WHAT IS A SUPER BLOOM ANYWAY?
Birds are chirping, creeks are flowing, and the wildflower super bloom in Santa Barbara County is still putting on a spectacular show. Patches of bright orange poppies and white lilies dot the hillsides along mountain roads. Blue dicks and purple lupines have popped up along some trails. But you better act fast if you want to experience Mother Nature’s specular show because the wildflower super blooms are peaking now through mid-April. Then they’ll be gone.
“A super bloom is pretty rare,” said Dr. Heather Schneider, the Santa Barbara Botanic Garden’s rare plant biologist. “It’s a time when, for whatever reason, the conditions are just right for annual plants to bloom in extreme numbers. You get a ton of germination from the soil seed bank and these carpets of wildflowers.”
She added that this year is special because we just experienced a similar pheromone in 2017. Usually, a vivid display like this year’s is spaced out.
You may be wondering what makes a super bloom anyway. Years of drought and fire combined with steady record-setting rain caused native seeds that sat dormant in the soil for years to burst to life. As a result, Instagram-happy locals and visitors alike are heading to the Antelope Valley California Poppy Preserve to witness Mother Nature’s spring show. But those lucky enough to live in Montecito don’t have to drive far and get caught in nasty traffic to see the vibrant super bloom in person and take their own selfies.
Santa Barbara Botanical Garden
Just head to the Santa Barbara Botanical Garden (SBBG) located just a few minutes by car from Mission Santa Barbara. The nonprofit’s meadow section is alive with color, featuring meadowfoam, farewell-to-spring, succulent lupines, and California poppies.
Widely regarded as a model botanic garden, SBBG is a living museum and a member of the American Alliance of Museums, dedicated to research, education, and conservation of California native plants.
As an accredited museum and botanic garden, the SBBG differentiates itself from being just another beautiful place with open space and pretty flowers. SBBG is actually a living museum where collections-based research preserves California native plants and displays them in a beautiful setting. How cool is that?
Other Wildflower Super Bloom Sites in and Around Santa Barbara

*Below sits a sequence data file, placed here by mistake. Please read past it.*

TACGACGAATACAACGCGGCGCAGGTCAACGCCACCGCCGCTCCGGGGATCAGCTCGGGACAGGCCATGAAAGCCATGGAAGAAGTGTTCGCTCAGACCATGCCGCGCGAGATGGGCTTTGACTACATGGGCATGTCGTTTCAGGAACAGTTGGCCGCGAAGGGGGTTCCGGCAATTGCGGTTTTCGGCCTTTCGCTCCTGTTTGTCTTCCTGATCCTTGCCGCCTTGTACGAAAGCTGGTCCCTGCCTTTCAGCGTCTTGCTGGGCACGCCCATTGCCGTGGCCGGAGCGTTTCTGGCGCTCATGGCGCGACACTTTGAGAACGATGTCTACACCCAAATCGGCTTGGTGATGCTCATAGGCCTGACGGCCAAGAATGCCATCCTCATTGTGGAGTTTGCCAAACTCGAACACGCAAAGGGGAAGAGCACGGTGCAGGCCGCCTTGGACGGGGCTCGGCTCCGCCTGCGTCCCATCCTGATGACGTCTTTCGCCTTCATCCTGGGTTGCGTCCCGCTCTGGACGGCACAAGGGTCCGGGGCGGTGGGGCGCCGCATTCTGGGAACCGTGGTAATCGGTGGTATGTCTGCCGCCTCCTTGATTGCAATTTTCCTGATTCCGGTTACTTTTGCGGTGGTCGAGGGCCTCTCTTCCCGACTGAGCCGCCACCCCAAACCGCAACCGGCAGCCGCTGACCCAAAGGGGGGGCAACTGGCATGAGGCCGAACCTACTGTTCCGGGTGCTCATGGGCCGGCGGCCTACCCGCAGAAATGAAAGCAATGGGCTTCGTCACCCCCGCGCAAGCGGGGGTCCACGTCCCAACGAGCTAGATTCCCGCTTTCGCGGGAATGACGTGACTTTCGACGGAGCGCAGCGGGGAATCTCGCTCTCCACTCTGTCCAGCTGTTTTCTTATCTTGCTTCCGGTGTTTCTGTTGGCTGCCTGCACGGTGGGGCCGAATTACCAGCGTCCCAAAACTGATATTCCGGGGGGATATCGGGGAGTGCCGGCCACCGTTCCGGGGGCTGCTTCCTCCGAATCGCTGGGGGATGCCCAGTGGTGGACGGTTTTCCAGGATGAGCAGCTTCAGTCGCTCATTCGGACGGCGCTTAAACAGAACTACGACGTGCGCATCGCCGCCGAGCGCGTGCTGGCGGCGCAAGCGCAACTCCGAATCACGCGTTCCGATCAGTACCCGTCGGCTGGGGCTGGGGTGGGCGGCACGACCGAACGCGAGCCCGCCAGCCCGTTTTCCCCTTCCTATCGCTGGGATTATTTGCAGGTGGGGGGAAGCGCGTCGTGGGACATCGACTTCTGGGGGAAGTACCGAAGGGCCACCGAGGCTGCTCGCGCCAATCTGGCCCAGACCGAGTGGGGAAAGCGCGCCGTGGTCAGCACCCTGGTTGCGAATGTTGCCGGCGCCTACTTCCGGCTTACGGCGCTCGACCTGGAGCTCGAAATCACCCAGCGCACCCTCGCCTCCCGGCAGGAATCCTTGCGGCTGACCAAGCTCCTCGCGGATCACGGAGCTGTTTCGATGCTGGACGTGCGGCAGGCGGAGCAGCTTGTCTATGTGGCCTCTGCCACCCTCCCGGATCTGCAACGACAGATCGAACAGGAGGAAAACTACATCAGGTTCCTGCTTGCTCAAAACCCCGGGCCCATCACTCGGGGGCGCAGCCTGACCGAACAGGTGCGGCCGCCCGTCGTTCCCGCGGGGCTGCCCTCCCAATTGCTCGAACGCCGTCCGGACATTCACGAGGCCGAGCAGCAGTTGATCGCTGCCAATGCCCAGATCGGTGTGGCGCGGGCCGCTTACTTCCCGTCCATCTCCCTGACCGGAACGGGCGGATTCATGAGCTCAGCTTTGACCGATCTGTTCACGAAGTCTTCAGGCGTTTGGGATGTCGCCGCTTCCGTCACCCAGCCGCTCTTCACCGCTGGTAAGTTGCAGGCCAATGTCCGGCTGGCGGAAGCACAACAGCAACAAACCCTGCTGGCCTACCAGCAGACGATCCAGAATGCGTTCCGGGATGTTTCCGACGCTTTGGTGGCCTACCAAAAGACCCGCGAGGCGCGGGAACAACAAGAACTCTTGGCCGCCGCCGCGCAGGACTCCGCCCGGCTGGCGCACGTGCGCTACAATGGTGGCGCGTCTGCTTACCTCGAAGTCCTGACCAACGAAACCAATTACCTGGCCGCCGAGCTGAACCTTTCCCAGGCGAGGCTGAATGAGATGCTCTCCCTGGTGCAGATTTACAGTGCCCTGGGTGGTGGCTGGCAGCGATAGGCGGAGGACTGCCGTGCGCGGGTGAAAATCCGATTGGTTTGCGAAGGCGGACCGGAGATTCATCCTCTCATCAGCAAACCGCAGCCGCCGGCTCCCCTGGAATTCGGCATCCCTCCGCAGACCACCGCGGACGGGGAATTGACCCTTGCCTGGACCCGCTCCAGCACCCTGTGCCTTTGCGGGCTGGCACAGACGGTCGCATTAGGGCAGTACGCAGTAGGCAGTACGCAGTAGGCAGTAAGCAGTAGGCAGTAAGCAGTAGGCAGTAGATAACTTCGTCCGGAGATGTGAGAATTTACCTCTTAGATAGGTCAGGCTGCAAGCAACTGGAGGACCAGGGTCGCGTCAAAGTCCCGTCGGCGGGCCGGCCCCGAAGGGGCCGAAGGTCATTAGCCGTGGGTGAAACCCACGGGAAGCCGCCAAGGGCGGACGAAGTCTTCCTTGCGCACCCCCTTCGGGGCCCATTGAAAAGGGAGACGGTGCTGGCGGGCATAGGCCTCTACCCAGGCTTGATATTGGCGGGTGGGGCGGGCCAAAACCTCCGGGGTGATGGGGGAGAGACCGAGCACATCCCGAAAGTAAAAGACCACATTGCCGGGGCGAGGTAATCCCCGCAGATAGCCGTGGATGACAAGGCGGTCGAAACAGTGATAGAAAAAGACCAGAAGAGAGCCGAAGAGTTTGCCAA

Wildflowers are also in full display at the New Cuyama area in northern Santa Barbara County near Highway 166. The hillsides that overlook the valley are even bright enough to be captured in satellite photos from space.
Then there is the Figueroa Mountain recreation area near Los Olivos. This area is carpeted with several different types of wildflowers. You can see Chocolate Lilies blooming with Shooting Stars and Baby Blue Eyes along with Buttercups, milkmaids, sky lupines and California poppies.
Grass Mountain, which sits close to Figueroa Mountain in the Santa Ynez Valley, is now painted thick with poppies and lupine. Near the base, shiny buttercups, milkmaids, and fiddlenecks are in bloom. A little way up you’ll find shooting stars, popcorn flowers, and Johnny-jump-ups. All over are fields of ceanothus that look like sprinklings of snow.
Chocolate lilies and goldfields can be found at Vista Point, while Sunset Valley, normally slow to blossom, is awash in tufted yellow California poppies. Happy Canyon is also covered with large orange poppies, blue dicks, and coreopsis.
Residents can also enjoy more uncommon species and “fire-followers,” said Dr. Schneider from SBBG. There are approximately 2,000 kinds of native plants in Santa Barbara County with about 200 that are considered rare. “Many of California’s annual plants can exist as seeds in the soil for decades, waiting for the right conditions to germinate. The combination of recent burns and wet conditions gives us the chance to see things that we haven’t seen for a long time.”
These more ephemeral blooms include the late-flowered mariposa lily, Catalina mariposa lily, pale yellow tidytips, Humboldt lily, and Santa Ynez false lupine. Schneider said she recently spied a collection of Humboldt lilies in the creek area of the Jesusita Trail as well as a number of late-flowered lilies, an exceptionally beautiful and charismatic flower native only to Santa Barbara and Ventura counties, along the Tunnel Trail. “All front country trails have the potential to have really nice blooms this year.”
Why not make one of my Montecito homes for sale your wildflower viewing hub before the next super bloom arrives?
Take this Classic Birnam Wood Home surrounded by stunning mountain views blanketed in wildflowers right now. Besides offering spectacular views, this home is close enough to world-class amenities such as Montecito’s Upper Village shops and dining, spectacular beaches and award-winning schools. If you are a fan of quintessential relaxed luxury that epitomizes the Montecito lifestyle, you will love this singular nearly 6,000 square foot residence. It rests on close to three-quarters of an acre at the end of a quiet cul de sac and adjacent to the 11thgreen of the prestigious Birnam Wood Golf Club. The home has its own lovely gardens to enjoy along with majestic trees. There are many more like this on my comprehensive website.
I feel so blessed to live in such a wonderful and beautiful community where we can experience beauty all around. White sandy beaches? Check. Perfect Mediterranean weather? Check. Wildflower super bloom? Check. If you are looking to move here or thinking about moving into a new home in Montecito, Hope Ranch or any of Santa Barbara’s upscale communities, please give me a call at 805.886.9378 or email me at Cristal@montecito-estate.com.